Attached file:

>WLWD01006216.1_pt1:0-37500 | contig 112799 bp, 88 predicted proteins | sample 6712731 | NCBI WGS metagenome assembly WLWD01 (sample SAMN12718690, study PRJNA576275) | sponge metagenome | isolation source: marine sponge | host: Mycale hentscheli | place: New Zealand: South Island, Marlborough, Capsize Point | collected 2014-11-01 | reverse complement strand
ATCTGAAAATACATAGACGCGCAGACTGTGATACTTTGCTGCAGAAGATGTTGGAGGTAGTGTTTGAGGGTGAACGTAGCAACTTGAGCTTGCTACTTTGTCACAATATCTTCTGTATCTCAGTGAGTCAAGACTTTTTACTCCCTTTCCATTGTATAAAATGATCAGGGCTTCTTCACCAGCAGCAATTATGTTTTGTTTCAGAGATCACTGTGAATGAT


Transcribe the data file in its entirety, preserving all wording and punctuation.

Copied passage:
>WLWD01006216.1_pt1:0-37500 | contig 112799 bp, 88 predicted proteins | sample 6712731 | NCBI WGS metagenome assembly WLWD01 (sample SAMN12718690, study PRJNA576275) | sponge metagenome | isolation source: marine sponge | host: Mycale hentscheli | place: New Zealand: South Island, Marlborough, Capsize Point | collected 2014-11-01 | reverse complement strand
ATCTGAAAATACATAGACGCGCAGACTGTGATACTTTGCTGCAGAAGATGTTGGAGGTAGTGTTTGAGGGTGAACGTAGCAACTTGAGCTTGCTACTTTGTCACAATATCTTCTGTATCTCAGTGAGTCAAGACTTTTTACTCCCTTTCCATTGTATAAAATGATCAGGGCTTCTTCACCAGCAGCAATTATGTTTTGTTTCAGAGATCACTGTGAATGAT